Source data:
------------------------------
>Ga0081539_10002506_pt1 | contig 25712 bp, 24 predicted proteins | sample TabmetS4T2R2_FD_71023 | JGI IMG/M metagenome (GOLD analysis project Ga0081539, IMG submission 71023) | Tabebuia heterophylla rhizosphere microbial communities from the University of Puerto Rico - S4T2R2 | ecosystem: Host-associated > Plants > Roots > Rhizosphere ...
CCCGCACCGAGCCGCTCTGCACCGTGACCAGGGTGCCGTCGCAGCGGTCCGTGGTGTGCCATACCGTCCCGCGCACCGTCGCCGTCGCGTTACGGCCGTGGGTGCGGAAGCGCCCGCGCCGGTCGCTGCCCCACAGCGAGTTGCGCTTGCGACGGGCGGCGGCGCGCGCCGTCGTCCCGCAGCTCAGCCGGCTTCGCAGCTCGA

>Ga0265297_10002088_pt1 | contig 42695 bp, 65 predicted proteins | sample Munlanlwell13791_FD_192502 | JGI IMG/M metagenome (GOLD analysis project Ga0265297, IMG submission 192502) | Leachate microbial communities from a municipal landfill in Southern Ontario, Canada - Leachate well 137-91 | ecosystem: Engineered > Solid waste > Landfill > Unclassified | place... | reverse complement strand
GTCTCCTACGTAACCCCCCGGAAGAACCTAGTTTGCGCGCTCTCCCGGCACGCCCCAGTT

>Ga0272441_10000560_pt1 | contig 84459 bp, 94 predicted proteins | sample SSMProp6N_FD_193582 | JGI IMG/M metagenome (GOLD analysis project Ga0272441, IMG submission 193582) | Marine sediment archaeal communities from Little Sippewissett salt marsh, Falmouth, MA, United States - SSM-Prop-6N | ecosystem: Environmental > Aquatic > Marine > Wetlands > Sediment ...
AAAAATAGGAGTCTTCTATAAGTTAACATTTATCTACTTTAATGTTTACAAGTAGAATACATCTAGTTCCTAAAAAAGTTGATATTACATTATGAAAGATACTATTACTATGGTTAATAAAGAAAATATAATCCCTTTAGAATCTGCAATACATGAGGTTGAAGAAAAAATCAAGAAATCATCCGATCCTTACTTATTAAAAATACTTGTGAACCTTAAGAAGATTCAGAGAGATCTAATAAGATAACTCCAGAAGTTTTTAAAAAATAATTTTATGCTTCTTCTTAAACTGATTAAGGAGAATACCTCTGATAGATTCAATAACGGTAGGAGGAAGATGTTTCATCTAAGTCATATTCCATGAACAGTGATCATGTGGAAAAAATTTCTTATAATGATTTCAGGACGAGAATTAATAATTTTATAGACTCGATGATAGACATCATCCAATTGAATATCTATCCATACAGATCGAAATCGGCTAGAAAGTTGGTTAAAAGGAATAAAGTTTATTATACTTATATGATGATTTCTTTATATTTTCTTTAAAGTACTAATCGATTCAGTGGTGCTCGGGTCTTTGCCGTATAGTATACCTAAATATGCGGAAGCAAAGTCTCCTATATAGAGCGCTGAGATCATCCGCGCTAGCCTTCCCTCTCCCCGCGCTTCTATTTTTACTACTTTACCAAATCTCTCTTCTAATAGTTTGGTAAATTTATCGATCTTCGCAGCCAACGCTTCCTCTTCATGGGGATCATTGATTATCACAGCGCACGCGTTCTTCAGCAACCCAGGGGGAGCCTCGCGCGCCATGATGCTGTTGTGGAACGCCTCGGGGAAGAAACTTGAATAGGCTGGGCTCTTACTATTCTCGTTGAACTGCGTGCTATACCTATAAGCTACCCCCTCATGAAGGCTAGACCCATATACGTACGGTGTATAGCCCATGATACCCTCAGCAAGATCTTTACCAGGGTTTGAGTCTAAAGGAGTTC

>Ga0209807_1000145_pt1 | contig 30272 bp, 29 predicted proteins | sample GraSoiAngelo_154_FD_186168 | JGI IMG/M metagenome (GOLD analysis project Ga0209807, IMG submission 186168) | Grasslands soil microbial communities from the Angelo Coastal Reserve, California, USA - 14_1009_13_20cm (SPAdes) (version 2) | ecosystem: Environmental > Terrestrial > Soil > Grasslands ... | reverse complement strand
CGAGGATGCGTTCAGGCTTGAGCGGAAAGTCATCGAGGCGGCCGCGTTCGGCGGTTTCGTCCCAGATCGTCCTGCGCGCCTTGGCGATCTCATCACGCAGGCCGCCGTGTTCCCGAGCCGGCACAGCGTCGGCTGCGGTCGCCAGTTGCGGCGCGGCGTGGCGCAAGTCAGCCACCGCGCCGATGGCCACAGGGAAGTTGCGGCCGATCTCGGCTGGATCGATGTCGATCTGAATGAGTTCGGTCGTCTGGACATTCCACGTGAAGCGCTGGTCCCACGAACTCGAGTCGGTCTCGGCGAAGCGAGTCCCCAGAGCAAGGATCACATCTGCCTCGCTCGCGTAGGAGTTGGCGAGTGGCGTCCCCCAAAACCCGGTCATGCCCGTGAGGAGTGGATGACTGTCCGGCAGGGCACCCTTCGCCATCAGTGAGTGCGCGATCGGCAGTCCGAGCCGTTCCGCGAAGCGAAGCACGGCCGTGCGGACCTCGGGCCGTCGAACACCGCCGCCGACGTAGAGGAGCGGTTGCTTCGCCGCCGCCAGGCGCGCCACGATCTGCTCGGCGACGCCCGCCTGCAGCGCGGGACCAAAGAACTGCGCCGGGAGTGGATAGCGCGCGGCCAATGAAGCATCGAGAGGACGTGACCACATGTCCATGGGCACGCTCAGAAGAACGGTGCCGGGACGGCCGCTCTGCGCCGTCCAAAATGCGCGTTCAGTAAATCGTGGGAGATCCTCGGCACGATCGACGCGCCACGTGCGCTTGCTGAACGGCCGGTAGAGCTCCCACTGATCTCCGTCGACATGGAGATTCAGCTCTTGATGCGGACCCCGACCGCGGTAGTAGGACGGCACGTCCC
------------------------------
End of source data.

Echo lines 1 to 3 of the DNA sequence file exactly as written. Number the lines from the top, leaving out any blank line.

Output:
>Ga0081539_10002506_pt1 | contig 25712 bp, 24 predicted proteins | sample TabmetS4T2R2_FD_71023 | JGI IMG/M metagenome (GOLD analysis project Ga0081539, IMG submission 71023) | Tabebuia heterophylla rhizosphere microbial communities from the University of Puerto Rico - S4T2R2 | ecosystem: Host-associated > Plants > Roots > Rhizosphere ...
CCCGCACCGAGCCGCTCTGCACCGTGACCAGGGTGCCGTCGCAGCGGTCCGTGGTGTGCCATACCGTCCCGCGCACCGTCGCCGTCGCGTTACGGCCGTGGGTGCGGAAGCGCCCGCGCCGGTCGCTGCCCCACAGCGAGTTGCGCTTGCGACGGGCGGCGGCGCGCGCCGTCGTCCCGCAGCTCAGCCGGCTTCGCAGCTCGA

>Ga0265297_10002088_pt1 | contig 42695 bp, 65 predicted proteins | sample Munlanlwell13791_FD_192502 | JGI IMG/M metagenome (GOLD analysis project Ga0265297, IMG submission 192502) | Leachate microbial communities from a municipal landfill in Southern Ontario, Canada - Leachate well 137-91 | ecosystem: Engineered > Solid waste > Landfill > Unclassified | place... | reverse complement strand